Tuesday, February 8, 2011

Category 5 Yasi

The ratings scale that classifies tropical cyclones goes from 1 to 5, with 5 being the most destructive. It was a category 5 storm, with wind gusting up to 180 miles per hour, that slammed into Australia on February 3, 2011. Yasi was the largest and most powerful cyclone to hit that nation in at least a hundred years.

Once over land, the storm began to weaken, but after traveling around 250 miles inland, Yasi was still a category 3. After another 250 miles, the storm finally began to fade. Yet for all its destruction, at this point Yasi is blamed for only one death. It's one of those really tragic, preventable deaths. A 23-year-old man died of carbon monoxide poisoning while running a generator in a closed room. Emergency Services Minister Neil Roberts gave credit for the low death toll to Australians who prepared early and evacuated coastal areas and flood zones.

It's worth comparing this Australian storm to Hurricane Katrina, which devastated coastal Mississippi and Louisiana in 2005. The storms were very similar in size and strength, but Katrina is blamed for the deaths of more than 1,800 people.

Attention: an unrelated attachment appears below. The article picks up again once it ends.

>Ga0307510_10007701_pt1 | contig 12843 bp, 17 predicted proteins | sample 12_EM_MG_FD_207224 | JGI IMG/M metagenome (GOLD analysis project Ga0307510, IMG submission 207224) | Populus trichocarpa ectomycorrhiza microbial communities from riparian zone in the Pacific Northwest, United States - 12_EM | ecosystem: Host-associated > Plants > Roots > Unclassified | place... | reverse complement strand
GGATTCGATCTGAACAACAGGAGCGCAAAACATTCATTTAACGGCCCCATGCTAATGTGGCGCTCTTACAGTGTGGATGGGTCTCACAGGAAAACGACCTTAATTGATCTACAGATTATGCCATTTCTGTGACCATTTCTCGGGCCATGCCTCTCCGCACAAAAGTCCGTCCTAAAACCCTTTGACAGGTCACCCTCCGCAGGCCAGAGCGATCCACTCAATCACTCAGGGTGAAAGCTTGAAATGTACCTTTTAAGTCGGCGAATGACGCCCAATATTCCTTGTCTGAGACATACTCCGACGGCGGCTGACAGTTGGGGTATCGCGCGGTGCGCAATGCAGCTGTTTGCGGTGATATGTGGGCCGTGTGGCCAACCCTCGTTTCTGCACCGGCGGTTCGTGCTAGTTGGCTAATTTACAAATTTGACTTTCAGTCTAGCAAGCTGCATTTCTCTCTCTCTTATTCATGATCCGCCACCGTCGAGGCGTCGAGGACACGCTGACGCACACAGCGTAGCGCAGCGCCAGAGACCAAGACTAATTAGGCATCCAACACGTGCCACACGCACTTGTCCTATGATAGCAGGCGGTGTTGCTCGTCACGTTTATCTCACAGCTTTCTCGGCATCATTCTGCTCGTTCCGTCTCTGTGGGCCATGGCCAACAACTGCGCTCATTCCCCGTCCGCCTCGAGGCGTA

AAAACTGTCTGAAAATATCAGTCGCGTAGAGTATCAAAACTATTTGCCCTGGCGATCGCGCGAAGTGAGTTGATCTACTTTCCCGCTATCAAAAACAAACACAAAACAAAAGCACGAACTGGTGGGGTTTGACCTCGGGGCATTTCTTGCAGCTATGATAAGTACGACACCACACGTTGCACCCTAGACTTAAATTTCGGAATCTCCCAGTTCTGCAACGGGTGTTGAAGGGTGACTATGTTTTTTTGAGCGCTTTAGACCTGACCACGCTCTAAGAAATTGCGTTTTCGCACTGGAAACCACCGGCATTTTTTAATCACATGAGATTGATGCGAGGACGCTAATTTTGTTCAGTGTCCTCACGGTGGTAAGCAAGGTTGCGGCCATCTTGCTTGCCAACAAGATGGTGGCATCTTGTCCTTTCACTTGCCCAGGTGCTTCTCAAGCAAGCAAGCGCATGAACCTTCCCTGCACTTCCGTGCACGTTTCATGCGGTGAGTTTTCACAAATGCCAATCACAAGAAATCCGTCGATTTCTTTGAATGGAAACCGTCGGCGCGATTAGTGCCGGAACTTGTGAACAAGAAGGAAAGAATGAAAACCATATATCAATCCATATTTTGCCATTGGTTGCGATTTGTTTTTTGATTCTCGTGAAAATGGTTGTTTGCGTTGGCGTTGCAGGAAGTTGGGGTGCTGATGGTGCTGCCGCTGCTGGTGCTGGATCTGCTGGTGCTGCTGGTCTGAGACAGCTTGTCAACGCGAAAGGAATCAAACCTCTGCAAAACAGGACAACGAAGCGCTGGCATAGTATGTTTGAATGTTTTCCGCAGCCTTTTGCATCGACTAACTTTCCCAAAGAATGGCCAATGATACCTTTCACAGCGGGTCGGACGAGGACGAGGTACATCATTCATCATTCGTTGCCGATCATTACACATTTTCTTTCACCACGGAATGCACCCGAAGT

Cyclone Yasi approaching Queensland, Australia Hurricane Katrina strikes the Gulf Coast
YASI - 2011KATRINA - 2005
Sustained Winds 155mph
Sustained Winds 175mph
Low Pressure 929mbars
Low Pressure 902mbars
Size: 372 miles across
Size: 397 miles across


The impact of a hurricane or cyclone depends on many factors beyond the size of the storm and its wind speed. How fast the storm crosses the area, whether it makes landfall at high tide or low tide, the geography of the region will all affect how much damage is done.

When you find yourself in the path of the storm, you need to be prepared for the worst. In Australia, residents were warned that response would take at least 24 hours. U.S. and state emergency management officials encourage everyone to be able to take care of themselves for the first 72 hours. That means:
  • non-perishable food for three days (9 meals plus snacks)
  • water for three days (1 gallon per person per day)
  • first aid kit with bandages, antiseptic treatments, painkillers and any needed prescription drugs
  • battery powered, solar-powered or dynamo-powered radio for news and information
  • battery powered, solar-powered or dynamo-powered flashlights
  • food and water for pets
  • supplies to care for infants, children and the elderly as needed
Thousands of people in Australia are still without power. Homes and livelihoods are destroyed. This is all happening in a regional already devastated by deadly flooding this season.

Disaster can strike anywhere, at any time. Think about your family's disaster plan now and prepare for the future.
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